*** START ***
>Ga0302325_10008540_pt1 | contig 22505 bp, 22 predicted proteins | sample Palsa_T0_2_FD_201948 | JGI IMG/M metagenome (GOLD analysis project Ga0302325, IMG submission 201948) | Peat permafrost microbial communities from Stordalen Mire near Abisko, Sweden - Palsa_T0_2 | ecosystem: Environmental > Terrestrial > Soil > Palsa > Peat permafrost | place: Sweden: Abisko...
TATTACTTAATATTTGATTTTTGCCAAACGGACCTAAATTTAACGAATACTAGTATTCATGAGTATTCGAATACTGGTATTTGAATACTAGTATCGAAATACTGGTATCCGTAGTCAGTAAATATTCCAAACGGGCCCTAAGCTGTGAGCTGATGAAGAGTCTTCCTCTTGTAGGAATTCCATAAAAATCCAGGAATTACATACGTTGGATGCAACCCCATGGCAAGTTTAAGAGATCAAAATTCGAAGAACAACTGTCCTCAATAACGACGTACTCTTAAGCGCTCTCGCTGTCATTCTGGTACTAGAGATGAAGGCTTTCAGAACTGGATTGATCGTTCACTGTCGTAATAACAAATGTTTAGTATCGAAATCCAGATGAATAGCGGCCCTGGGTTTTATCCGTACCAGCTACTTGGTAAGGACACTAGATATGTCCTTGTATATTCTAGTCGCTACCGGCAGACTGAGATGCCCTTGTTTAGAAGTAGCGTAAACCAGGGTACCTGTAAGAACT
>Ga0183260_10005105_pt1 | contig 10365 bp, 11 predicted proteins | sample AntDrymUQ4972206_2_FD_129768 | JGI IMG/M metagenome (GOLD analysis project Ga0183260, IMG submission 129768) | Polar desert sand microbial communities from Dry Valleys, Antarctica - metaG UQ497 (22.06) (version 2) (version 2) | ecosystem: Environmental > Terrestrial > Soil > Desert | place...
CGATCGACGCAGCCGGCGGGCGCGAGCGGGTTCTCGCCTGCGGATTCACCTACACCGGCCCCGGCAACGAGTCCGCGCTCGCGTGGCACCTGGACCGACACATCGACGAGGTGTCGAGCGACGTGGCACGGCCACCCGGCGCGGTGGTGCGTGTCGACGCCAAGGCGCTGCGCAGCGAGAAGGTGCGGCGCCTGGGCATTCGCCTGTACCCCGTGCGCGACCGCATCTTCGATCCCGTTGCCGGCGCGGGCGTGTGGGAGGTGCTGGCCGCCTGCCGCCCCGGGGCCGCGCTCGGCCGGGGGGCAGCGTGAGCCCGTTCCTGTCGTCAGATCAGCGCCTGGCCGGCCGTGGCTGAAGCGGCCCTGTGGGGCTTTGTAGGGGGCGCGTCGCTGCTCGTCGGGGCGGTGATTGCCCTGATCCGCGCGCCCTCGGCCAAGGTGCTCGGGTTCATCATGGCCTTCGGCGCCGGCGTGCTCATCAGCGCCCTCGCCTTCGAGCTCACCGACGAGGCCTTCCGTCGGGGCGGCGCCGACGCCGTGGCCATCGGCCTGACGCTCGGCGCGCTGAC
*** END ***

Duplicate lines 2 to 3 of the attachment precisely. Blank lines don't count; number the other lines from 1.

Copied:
TATTACTTAATATTTGATTTTTGCCAAACGGACCTAAATTTAACGAATACTAGTATTCATGAGTATTCGAATACTGGTATTTGAATACTAGTATCGAAATACTGGTATCCGTAGTCAGTAAATATTCCAAACGGGCCCTAAGCTGTGAGCTGATGAAGAGTCTTCCTCTTGTAGGAATTCCATAAAAATCCAGGAATTACATACGTTGGATGCAACCCCATGGCAAGTTTAAGAGATCAAAATTCGAAGAACAACTGTCCTCAATAACGACGTACTCTTAAGCGCTCTCGCTGTCATTCTGGTACTAGAGATGAAGGCTTTCAGAACTGGATTGATCGTTCACTGTCGTAATAACAAATGTTTAGTATCGAAATCCAGATGAATAGCGGCCCTGGGTTTTATCCGTACCAGCTACTTGGTAAGGACACTAGATATGTCCTTGTATATTCTAGTCGCTACCGGCAGACTGAGATGCCCTTGTTTAGAAGTAGCGTAAACCAGGGTACCTGTAAGAACT
>Ga0183260_10005105_pt1 | contig 10365 bp, 11 predicted proteins | sample AntDrymUQ4972206_2_FD_129768 | JGI IMG/M metagenome (GOLD analysis project Ga0183260, IMG submission 129768) | Polar desert sand microbial communities from Dry Valleys, Antarctica - metaG UQ497 (22.06) (version 2) (version 2) | ecosystem: Environmental > Terrestrial > Soil > Desert | place...